that could be detrimental to the delivery and operational availability of the Knifefish program if left to the later program phases. “Overcoming unique size, weight and power challenges are keystones to the successful deployment of the Navy’s Knifefish program,” said Tom Mason, senior program manager of
Sanders Associates, Inc., has been awarded a $10-million subcontract by Sperry Systems Management, Great Neck, N.Y., to provide Auxiliary Display Terminal (ADT) equipment for the U.S. Navy's Trident II navigation subsystem development program. ' The ADT's will provide the keyboard entry and display
A $321,607 contract has been awarded to the French firm of Thomson-CSF, Inc. by the National Oceanic and Atmospheric Administration (NOAA), U.S. Department of Commerce, for a 20- month exploratory program to develop a shipboard Current/ Depth Measuring Subsystem. The subsystem will measure subsurfac
A new version of its Engine Room Simulator was introduced by Transas Marine at the beginning of November 2000. The Transas ERS 2000/3000 ver.5.3 features improvements to its functionality including enhanced modeling of the Steering Gear and of the interaction between Ship Diesel Propulsion plant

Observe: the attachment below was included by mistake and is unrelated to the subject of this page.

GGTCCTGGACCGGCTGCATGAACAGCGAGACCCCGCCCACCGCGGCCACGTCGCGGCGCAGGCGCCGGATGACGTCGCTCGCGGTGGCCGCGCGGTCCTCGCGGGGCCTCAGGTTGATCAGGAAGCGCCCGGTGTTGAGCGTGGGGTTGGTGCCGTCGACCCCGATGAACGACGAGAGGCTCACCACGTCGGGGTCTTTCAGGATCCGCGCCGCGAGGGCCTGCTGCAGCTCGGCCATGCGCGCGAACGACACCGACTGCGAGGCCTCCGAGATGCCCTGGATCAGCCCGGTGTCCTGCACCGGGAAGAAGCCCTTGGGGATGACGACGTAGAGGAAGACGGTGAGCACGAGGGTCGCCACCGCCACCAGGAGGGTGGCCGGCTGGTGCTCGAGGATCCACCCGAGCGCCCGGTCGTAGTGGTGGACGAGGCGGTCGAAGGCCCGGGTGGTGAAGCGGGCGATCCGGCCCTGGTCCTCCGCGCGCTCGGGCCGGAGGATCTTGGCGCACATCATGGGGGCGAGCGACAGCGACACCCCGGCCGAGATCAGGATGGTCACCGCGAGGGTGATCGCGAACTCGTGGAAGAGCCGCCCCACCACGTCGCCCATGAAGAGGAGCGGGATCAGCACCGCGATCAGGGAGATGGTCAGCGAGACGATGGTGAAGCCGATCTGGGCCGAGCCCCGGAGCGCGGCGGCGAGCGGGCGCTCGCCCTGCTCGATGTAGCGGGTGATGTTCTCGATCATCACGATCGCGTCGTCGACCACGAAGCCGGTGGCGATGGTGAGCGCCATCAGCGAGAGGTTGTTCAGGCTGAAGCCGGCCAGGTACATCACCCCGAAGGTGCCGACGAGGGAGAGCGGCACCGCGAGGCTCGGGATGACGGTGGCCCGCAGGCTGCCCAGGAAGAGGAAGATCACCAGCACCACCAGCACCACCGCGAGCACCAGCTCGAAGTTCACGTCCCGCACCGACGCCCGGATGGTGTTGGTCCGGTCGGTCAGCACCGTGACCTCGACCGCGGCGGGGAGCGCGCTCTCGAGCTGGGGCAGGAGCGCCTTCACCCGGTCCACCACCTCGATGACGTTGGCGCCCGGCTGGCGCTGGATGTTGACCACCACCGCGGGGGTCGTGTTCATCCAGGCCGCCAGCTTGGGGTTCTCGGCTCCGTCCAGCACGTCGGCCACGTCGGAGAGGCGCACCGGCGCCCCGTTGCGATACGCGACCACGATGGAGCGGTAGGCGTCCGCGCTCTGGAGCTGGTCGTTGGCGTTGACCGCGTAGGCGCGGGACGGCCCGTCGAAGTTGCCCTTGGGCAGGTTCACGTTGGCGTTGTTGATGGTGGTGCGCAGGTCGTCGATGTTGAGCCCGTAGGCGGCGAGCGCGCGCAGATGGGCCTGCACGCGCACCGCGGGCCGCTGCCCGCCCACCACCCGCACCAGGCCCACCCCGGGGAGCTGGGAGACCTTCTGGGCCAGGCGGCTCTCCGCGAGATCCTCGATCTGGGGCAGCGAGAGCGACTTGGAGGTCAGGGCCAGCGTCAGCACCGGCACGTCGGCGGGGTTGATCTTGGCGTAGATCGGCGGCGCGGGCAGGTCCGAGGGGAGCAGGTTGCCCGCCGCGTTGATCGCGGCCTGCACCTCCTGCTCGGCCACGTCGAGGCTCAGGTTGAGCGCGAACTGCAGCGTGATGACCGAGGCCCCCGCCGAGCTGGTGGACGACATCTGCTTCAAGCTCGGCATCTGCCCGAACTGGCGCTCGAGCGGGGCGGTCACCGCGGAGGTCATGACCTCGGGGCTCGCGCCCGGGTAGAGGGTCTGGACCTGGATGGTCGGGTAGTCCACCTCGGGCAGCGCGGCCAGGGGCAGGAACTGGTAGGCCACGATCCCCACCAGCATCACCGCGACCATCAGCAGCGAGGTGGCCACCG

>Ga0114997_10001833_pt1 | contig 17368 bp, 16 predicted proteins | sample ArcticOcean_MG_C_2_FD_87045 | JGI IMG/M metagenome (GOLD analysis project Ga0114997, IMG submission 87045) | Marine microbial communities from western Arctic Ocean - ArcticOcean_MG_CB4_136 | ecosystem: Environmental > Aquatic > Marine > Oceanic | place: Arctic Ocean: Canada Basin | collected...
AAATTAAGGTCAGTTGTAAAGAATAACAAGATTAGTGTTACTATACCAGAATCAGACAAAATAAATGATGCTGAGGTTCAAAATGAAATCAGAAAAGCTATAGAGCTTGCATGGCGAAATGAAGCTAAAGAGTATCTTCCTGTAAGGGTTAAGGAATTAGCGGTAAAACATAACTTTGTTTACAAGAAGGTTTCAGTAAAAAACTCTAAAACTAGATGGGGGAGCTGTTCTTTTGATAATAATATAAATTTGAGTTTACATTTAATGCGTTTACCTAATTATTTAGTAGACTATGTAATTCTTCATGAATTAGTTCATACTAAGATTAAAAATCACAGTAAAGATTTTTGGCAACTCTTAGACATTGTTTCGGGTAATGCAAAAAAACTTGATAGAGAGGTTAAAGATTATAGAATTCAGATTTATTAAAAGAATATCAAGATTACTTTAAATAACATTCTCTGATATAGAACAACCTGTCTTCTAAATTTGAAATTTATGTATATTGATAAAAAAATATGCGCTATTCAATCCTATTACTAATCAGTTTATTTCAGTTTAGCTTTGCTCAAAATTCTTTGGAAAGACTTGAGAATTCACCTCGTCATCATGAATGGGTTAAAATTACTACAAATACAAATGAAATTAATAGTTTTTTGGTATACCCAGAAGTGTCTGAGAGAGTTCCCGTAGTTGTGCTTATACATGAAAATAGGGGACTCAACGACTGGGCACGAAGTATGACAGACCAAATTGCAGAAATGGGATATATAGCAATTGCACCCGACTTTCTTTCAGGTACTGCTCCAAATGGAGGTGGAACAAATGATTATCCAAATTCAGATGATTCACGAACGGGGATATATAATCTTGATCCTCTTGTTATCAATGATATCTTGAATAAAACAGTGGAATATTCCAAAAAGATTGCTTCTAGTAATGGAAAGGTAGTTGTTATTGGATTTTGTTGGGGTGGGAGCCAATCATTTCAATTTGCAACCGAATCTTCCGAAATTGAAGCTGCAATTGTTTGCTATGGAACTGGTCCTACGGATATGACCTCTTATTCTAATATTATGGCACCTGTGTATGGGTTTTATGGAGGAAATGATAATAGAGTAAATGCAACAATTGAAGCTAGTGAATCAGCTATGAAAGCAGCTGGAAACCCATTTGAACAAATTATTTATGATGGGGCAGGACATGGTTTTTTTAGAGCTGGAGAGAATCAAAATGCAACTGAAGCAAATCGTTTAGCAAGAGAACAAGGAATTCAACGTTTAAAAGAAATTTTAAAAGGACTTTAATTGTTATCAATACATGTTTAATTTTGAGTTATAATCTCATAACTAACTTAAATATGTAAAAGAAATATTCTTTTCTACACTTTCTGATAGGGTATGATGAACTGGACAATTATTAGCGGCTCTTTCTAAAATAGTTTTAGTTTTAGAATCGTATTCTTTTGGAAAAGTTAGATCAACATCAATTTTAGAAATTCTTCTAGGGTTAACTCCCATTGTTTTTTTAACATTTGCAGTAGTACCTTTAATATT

, the structure module predicts the structural loads and, based upon the selected material properties and starting with a minimum plating gauge, it sizes the hull plating and structural scantlings to resist the predicted seaway loads and then sums up the structure weights. The resistance module then
Analysis & Technology, Inc. (A&T) of North Stonington, Conn., has won contract awards from the U.S. Navy totaling $18.6 million, bringing their total backlog to a present record high of $95 million, according to company president and chief executive officer A.T. Mollegen Jr. A three-year contract
Tracor, Inc., Austin, Texas, has received a multi-year contract from the Naval Supply Center, Norfolk, Va., for engineering, analytical, and technical support as required by the NAVSEA Combat System Engineering Station in Norfolk for the AN/SQQ-89 (V) Underwater Sensor System, the Anti-Submarine Warf
Surrounded by some of the world’s most productive seas, the U.K. generates more electricity from offshore wind than any other country. Developments over the last 12 months suggest a promising future for the U.K.’s leading green energy sector. In 2016, capital spending commitment reached recorded levels